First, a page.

“You shall not molest or oppress an alien, for you were once aliens yourselves…You shall love your neighbors as yourself.”
A generation or two ago, many Catholics were aliens in America, newly arrived immigrants from such countries as Germany, Italy, Poland, and Ireland. They came to America to escape wars, famine, and intolerance. They came in search of the dream: a better life for themselves and their children. Most often they found squalid living conditions, low wages, and discrimination.
Altoona, Pennsylvania, once well known as a railroad town and famous for the Horseshoe Curve, was one of the cities to which these Catholic immigrants came. The Irish came first to lay the tracks. As they became more secure in their new land, they asked for higher wages and better working conditions. But Altoona was a one-company town, the Pennsylvania Railroad, and the only union was a “pussy foot” company union which in reality represented management, not labor. The railroad, rather than negotiating with the Irish, instead began to recruit a new generation of Catholic immigrants from Germany to replace them. The story repeated itself among the German Catholics and so once again new workers were imported, this time from Italy. The Italians did somewhat better for themselves, many rising into management positions. However, they could only reach a certain level before being denied advancement. To make it to the top you had to be a Freemason and so as Catholics they had to sacrifice success for their faith. One Catholic, a brother to a priest, unfortunately found the prospect of promotion within the railroad too tempting and so gave up his faith to become a Mason and vice president.
The Church remained, for most immigrants, a vital source of comfort and spiritual solace. However, while doing much for them spiritually, it lacked the political strength to help them socially — it could not challenge the power of the railroad. In fact, it benefited financially from the Company as a dollar from each man’s paycheck was deducted and sent directly to the church. If a worker objected to this practice he would receive a visit from the cathedral pastor who encouraged his compliance. One such pastor went on to become the Bishop of the Pittsburgh Diocese.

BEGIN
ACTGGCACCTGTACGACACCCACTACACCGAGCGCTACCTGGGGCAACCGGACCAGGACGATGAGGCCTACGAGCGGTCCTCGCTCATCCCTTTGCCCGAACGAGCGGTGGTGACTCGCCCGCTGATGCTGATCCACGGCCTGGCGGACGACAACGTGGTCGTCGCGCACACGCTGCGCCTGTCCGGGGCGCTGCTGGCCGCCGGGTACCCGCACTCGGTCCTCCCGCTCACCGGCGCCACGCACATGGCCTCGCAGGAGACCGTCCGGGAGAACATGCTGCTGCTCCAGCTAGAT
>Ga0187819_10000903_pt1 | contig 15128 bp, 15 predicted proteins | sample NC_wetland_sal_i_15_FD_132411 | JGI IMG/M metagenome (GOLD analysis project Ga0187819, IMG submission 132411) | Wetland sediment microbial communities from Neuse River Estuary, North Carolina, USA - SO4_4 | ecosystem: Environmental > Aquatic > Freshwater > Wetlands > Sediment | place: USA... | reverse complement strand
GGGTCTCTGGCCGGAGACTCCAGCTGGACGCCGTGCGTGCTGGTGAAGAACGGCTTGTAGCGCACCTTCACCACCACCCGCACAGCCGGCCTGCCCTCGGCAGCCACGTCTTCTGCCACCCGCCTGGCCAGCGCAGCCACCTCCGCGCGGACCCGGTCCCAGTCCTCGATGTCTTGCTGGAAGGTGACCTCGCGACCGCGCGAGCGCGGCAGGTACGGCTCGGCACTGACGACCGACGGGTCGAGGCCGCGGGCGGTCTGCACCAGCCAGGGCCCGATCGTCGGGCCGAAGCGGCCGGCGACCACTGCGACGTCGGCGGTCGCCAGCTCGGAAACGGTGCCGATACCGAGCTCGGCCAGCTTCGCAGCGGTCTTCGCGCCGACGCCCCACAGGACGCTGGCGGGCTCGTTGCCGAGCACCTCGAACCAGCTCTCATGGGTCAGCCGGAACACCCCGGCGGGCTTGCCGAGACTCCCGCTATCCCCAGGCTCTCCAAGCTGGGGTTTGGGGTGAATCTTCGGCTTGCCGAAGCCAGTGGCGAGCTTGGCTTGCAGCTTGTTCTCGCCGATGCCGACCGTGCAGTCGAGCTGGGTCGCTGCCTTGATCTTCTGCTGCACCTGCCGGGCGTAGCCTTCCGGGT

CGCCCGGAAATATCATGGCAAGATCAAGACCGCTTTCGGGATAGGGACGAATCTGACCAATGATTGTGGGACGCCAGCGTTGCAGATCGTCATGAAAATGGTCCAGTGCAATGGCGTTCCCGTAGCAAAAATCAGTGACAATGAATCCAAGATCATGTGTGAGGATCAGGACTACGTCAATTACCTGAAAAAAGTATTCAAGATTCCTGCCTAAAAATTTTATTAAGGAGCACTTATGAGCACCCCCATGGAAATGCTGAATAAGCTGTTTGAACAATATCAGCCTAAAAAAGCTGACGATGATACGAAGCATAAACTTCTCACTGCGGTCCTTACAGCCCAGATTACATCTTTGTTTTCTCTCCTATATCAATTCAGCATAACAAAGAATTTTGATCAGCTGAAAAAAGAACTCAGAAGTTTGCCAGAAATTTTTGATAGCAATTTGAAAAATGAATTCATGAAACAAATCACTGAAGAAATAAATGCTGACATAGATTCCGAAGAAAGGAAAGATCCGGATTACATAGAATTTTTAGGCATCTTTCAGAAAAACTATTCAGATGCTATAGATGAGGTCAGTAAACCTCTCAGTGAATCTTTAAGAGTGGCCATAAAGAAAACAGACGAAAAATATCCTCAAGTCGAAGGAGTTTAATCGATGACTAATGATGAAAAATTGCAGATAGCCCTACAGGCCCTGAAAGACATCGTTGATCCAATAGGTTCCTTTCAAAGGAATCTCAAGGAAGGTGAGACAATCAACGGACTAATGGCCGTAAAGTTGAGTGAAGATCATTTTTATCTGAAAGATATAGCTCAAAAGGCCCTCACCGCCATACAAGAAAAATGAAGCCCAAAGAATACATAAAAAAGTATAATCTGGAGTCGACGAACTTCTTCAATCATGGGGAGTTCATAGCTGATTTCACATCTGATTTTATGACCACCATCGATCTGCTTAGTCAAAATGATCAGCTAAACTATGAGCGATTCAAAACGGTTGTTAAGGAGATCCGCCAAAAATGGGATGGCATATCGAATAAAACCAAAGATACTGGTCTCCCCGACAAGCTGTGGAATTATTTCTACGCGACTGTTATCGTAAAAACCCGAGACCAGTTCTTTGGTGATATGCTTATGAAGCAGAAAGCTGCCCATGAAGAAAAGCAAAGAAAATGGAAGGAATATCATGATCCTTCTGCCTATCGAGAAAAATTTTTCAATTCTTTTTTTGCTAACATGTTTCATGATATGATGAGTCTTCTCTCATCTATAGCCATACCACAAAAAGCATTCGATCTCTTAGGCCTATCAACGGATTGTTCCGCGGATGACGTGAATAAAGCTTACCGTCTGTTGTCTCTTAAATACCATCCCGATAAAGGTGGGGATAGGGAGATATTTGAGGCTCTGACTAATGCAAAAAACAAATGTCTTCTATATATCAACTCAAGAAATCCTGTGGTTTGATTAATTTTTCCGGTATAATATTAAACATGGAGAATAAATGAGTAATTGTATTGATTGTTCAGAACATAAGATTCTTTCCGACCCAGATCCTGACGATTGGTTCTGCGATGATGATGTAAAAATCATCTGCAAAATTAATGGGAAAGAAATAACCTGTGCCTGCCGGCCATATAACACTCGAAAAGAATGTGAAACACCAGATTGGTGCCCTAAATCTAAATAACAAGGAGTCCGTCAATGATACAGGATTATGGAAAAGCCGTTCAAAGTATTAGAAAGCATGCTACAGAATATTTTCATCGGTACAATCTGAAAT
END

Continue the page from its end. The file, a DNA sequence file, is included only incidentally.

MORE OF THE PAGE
The story of Catholics in Altoona could be retold in cities all across America. After years of struggle, however, Catholics have grown in economic security and with it political power. Today, rather than a despised minority, we are the richest denomination in the country. There has been a Catholic in the White House and as a group we are now a force to be reckoned with in the political arena. Once on the periphery of American identity and status, we now stand square as proud Americans. But new generations of Catholic immigrants continue to come across our borders, from Mexico, Haiti, Asia. Will we remember our days as aliens? Will we remember our days of struggle? Will we use our hard earned wealth and political clout to empower our younger brothers and sisters so that they too can fulfill their dreams? Or will we allow our wealth to isolate us from their misery and use our political power to pass laws to restrict their entry?
(Note: I wrote Peace Connections in the early to mid 90s. I’m simply dusting them off now for use on social media and email which were not then available or in wide use. It burdens me that this reflection is still relevant. — An additional note: I used Altoona, PA as my illustration as I lived there in the mid 1980s and thus became somewhat acquainted with its history.)
Ex.22: 20-26; I Thes. 1: 5-10; Mt.22: 34-40
Peace Connections: Making the connection between the Sunday Readings and issues of peace and justice. Copyright 1995, by Thomas L. Garlitz. “Not for profit” permission to reprint granted.